This is understandable. I would feel the same way if it were not for the compelling nature of Jesus’ Resurrection as a historical claim. This takes Christianity out of the realm of myth and superstition and into the realm of divine intervention in history, time and space. I told you that I would be an agnostic of I wasn’t convinced and I am certain that I am a more skeptical person than you are. God told me so.
“[God] also said that he wanted the High Inquisitor job....I told him He'd have to fight with you to the death....he backed down and said He'd rather just be one of my sheep and that he would wear the Ewok suit.”
Yeah, I’m currently ahead of Him on a best out of five and He doesn’t want to risk going double or nothing yet.
"Now all this has gotten me thinking about the act of prayer. Now if God does have some sort of grand scheme wouldn't prayer be a useless thing?"
I’m going to have to come back to this one some other time.
“Awwww, come on Jim, ya gotta have an opinion on that. I and I'm sure most here, don't and won't outcast you for your religious beliefs if they are different. The Hell subject is a major issue within religion, especially Christianity...it's their best marketing ploy Now everyone here respects ya and you always present yourself intelligently so if you do have the time could ya address that. Now it's not some sort of set up or anything like that, I'm honestly just curious as to your thoughts on the subject. I really enjoy reading your opinions and the way you usually present yourself.”
I’m gonna have to come back to this one too. My eyes are starting to cross.
“Well said and that can apply to science as well. Now a big similarity I find in religion and science is that they can both sorta proves realistic things, religions can prove that some historical people did exist and science can prove that the atom exists. The thing that they both can’t prove is where did it comes from? Science says the "Big Bang" and religion says "Creation by God". Now for me personally, I'm not a religious person but I will say I believe in the possibility of a god/s but I don't think it/she/he is anything close to what we are thinking. I don't believe in the hocus pocus of neither religions nor a god granting wishes.”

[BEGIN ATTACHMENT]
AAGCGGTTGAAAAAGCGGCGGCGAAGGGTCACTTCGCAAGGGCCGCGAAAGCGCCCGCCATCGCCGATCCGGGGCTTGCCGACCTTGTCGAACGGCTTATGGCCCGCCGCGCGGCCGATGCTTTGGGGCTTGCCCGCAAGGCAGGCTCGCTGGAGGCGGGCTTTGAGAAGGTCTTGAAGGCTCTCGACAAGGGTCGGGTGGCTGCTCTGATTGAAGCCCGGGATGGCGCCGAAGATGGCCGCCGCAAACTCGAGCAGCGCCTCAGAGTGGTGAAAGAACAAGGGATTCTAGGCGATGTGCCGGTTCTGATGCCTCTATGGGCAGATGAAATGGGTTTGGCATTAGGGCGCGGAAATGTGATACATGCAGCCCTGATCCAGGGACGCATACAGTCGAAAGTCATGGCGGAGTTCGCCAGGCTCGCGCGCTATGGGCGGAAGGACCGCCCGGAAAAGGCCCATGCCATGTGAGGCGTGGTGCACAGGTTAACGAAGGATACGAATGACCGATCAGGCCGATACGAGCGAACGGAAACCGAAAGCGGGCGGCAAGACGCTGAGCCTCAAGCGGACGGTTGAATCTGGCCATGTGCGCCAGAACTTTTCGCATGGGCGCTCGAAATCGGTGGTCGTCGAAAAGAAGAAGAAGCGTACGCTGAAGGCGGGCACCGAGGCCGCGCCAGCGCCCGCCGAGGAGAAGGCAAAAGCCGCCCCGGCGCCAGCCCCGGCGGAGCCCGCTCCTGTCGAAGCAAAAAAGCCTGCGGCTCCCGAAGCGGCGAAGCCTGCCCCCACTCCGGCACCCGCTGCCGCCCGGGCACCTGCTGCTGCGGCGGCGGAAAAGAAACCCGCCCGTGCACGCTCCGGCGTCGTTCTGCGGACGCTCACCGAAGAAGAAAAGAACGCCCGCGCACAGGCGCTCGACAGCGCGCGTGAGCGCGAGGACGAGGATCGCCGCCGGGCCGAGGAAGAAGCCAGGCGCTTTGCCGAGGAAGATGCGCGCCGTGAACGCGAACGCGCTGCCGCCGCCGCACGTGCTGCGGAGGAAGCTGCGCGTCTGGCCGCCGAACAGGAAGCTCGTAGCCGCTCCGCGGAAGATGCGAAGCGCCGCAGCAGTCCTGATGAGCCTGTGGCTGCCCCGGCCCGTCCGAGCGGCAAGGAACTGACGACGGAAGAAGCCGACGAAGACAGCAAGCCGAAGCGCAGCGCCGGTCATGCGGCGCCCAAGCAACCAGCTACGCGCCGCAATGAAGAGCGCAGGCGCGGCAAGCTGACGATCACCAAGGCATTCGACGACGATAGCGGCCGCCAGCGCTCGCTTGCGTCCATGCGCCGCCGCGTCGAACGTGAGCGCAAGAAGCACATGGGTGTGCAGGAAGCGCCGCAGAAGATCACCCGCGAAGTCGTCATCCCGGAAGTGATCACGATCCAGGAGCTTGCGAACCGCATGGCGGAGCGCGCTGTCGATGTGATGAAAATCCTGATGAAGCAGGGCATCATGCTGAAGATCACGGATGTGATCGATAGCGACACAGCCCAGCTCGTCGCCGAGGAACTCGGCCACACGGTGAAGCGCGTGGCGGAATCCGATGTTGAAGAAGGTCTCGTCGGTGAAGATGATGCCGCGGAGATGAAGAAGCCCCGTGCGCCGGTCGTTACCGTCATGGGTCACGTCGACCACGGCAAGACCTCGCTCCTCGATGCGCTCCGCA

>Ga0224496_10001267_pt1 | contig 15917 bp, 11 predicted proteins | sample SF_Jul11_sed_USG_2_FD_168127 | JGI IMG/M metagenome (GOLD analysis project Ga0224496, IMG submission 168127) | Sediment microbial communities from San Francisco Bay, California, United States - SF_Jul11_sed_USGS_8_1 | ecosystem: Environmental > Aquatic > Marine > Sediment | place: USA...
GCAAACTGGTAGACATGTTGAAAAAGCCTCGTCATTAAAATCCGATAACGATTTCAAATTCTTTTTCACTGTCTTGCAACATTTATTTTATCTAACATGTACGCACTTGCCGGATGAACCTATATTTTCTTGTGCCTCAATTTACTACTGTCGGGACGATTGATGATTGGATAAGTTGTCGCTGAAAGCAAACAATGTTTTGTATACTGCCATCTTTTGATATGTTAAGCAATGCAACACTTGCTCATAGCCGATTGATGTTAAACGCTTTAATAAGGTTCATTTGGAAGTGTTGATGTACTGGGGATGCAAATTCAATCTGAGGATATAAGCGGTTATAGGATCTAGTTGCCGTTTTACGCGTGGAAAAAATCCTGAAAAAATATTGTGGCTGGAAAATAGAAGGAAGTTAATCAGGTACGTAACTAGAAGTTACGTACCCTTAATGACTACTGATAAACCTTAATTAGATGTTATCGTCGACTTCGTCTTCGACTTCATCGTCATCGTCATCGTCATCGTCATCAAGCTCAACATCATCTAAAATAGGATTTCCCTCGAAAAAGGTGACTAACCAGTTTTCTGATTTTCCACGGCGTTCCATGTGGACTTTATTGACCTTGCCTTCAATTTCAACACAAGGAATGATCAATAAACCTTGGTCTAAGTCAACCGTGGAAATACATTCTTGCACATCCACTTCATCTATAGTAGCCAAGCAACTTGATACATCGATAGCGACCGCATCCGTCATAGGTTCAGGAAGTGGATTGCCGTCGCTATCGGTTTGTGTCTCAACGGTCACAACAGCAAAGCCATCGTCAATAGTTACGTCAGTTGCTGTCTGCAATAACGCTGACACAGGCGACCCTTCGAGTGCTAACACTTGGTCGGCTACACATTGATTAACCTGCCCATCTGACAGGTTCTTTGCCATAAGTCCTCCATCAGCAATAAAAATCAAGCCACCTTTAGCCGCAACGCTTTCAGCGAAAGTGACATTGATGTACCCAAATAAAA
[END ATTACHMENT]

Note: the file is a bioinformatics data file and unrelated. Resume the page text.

I may be in the minority here but I really don’t think it matters so much whether there was a “Big Bang” or a “Sudden Creation”. Something does not come from nothing unless there is Something or Someone who transcends the Something that comes into being (are you dizzy yet?). In other words, something HAD to cause the “Big Bang” and I think, if the “Big Bang” is true, that that “something” had to be an uncaused cause, a/k/a God.
Sorry I didn’t have the time to address all of your questions (you sure do ask a lot of them). Anyway, enjoying the discussion. Haven’t had chances to share any of this with anyone in a long time. Would you believe that most Christians are completely UN-interested in this stuff? The very stuff that lends credibility to their faith! Oh, well. I guess I’ll just have to hang out with my heathen friends all the more often.